It's like Being Reincarnated In The Civil War In Babylon

Watched Masked & Anonymous tonight, the 2003 Bob Dylan movie starring, well, everybody. And it's fantastic.

But then again, the deck is stacked when you discuss Dylan with me, as there is no way I can approach the man impartially, though not for the reason you're thinking of. I mean, sure, I'm named after the guy and was brought up listening to everything from "Just Like Tom Thumbs Blues" to "Spanish Harlem Incident" to "Idiot Wind." And I'm sure that has something to do with my appreciation for his work; it certainly doesn't hurt. But my love for the man is from a more unexpected source.

See, there are a few things, a few watershed moments in my life that, well, that screwed me up beyond repair. The first was a childhood obsession with Star Wars and comic books, but it progressed to discovering the Beatniks and Kerouac, Kurt Vonnegut, Woody Allen, Pynchon's The Crying of Lot 49, Philip K. Dick, Grant Morrison and Jack Kirby. But sitting in the middle of this, between the Fantastic Four and The Dharma Bums, holding court with midgets and cops and million other washed-up old criminals sits Tarantula, a mess of a book that changed my life. It quite literally blew my 15 year old mind.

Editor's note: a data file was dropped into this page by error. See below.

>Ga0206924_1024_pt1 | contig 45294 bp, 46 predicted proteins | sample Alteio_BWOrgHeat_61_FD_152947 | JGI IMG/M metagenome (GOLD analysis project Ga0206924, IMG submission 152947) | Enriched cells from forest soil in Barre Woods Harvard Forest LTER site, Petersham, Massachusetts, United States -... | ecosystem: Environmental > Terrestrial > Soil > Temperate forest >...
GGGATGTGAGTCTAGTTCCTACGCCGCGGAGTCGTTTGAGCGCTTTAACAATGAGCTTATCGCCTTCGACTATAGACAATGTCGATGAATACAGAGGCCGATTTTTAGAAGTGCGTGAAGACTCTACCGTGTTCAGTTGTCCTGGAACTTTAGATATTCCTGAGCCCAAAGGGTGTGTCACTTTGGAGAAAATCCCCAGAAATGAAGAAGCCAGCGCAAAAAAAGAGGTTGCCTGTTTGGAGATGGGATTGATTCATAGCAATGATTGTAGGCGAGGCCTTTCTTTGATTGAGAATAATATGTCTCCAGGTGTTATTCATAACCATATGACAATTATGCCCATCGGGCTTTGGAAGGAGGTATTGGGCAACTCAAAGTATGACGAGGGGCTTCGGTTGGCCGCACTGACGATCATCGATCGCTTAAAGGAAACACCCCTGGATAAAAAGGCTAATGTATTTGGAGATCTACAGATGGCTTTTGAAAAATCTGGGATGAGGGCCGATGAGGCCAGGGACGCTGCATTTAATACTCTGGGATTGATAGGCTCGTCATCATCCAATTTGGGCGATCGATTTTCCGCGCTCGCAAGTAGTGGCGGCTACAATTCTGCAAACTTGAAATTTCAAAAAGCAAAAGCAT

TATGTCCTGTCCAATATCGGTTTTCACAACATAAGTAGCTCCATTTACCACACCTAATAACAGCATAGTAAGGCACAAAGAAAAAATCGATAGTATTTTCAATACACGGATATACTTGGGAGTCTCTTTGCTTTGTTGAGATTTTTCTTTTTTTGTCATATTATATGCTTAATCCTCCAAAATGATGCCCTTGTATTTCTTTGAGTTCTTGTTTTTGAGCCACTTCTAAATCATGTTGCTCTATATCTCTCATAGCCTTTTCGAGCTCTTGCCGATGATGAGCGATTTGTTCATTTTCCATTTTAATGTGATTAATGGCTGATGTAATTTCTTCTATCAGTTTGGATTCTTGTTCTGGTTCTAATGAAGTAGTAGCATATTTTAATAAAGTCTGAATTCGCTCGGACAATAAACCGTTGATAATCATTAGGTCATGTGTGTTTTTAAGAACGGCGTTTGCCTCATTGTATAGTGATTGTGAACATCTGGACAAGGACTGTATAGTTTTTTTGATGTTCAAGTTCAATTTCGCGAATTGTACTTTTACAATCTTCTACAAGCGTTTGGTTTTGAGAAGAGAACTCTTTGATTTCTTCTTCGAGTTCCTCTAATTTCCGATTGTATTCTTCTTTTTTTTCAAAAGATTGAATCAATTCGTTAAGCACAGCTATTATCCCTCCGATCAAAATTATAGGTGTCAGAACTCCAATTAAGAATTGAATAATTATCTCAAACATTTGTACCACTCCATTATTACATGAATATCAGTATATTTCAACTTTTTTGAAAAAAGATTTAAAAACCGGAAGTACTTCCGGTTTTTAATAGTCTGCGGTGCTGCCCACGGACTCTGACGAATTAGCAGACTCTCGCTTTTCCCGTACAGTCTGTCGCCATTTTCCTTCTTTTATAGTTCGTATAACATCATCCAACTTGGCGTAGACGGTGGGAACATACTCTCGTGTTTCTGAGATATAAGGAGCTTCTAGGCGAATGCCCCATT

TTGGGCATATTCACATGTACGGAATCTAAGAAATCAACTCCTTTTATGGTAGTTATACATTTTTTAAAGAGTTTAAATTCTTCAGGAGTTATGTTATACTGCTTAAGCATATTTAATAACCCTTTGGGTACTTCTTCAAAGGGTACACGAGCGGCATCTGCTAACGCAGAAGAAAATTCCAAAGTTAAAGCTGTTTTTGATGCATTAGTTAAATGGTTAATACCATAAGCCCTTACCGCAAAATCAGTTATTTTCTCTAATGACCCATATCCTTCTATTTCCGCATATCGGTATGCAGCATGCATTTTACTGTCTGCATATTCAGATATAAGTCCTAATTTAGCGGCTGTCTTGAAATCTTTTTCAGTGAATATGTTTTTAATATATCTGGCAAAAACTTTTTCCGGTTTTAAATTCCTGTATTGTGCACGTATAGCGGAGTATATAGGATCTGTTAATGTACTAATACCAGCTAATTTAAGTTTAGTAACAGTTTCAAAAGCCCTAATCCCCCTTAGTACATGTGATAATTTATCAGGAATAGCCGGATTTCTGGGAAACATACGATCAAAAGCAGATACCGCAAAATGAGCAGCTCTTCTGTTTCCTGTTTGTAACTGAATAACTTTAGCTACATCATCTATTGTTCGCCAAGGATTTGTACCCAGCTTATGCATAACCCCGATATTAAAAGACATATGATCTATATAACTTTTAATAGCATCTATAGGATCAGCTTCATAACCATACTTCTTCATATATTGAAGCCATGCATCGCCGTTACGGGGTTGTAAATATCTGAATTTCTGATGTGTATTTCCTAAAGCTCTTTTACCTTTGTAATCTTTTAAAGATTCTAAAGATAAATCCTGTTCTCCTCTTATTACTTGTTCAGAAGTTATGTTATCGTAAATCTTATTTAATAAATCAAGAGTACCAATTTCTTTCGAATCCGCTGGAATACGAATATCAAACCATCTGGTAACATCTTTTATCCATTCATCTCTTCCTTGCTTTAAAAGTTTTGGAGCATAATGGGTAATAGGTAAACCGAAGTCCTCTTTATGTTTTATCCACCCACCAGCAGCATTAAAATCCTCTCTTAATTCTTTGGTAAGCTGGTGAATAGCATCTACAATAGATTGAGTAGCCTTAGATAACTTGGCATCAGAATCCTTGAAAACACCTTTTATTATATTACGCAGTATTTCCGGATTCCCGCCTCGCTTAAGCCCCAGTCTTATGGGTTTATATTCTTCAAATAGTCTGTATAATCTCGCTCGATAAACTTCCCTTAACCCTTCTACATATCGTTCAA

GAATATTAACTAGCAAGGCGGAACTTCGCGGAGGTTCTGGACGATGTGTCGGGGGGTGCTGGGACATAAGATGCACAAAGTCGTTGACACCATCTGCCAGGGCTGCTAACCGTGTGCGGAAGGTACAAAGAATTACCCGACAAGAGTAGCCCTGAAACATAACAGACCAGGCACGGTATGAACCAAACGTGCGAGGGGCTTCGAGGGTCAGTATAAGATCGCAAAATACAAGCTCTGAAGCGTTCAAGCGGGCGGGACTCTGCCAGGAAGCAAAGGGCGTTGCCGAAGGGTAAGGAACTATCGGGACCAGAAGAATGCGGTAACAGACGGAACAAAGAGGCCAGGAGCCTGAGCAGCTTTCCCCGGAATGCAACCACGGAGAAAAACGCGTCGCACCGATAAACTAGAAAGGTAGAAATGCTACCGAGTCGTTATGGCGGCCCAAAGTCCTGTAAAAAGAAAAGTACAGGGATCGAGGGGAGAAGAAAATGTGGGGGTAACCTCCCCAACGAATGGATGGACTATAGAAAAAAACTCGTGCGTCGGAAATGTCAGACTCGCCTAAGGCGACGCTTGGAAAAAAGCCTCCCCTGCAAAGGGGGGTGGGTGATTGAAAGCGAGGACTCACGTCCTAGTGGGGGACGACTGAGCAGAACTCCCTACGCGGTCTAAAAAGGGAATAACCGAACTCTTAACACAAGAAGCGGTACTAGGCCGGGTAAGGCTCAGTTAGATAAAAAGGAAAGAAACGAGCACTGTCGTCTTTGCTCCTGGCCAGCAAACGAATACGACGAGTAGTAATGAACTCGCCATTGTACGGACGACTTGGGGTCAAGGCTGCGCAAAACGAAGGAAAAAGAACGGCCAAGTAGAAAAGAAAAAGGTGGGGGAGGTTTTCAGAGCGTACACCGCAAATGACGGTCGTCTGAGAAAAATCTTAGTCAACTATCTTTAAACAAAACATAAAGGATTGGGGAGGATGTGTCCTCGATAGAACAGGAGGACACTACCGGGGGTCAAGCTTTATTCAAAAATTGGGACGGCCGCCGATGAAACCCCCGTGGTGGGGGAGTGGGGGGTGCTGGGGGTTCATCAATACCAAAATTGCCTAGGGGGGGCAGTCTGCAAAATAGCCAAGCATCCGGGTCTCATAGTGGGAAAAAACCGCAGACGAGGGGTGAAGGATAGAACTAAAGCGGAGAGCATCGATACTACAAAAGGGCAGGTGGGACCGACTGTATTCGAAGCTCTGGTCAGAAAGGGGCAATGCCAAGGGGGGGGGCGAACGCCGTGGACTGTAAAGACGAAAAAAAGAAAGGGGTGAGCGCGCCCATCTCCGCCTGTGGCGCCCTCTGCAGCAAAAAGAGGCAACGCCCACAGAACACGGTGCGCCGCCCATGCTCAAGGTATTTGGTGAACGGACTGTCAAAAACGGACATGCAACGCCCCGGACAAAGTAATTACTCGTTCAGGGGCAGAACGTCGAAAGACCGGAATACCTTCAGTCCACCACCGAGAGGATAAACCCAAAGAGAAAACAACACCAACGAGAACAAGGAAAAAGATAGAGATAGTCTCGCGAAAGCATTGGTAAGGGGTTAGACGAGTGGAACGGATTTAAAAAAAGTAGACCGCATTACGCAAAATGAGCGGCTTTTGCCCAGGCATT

Wait, no. Not literally, I guess, as my mind was not literally exploded. It just felt like it. "It figuratively blew my mind"? Yeah, that's the one. Doesn't sound as impressive though, does it?

So yeah, Bob Dylan has a soft spot in the cluttered ruins of my heart, so if I say things like "Masked & Anonymous is a great pre-apocalyptic fable full of sly social commentary, heavy symbolism and an incredible cast," or "It's I'm Not There's evil, inbred twin," you'll have to bear with me, it's just the hyperbole speaking. When I say stuff like "It's like David Lynch directing a script by Philip K. Dick and Woody Guthrie" or "It's resonant, heavy, ridiculous and highly recommended," or "Hey, Cheech is in it," just know that I can't help myself.

I yam what I yam.

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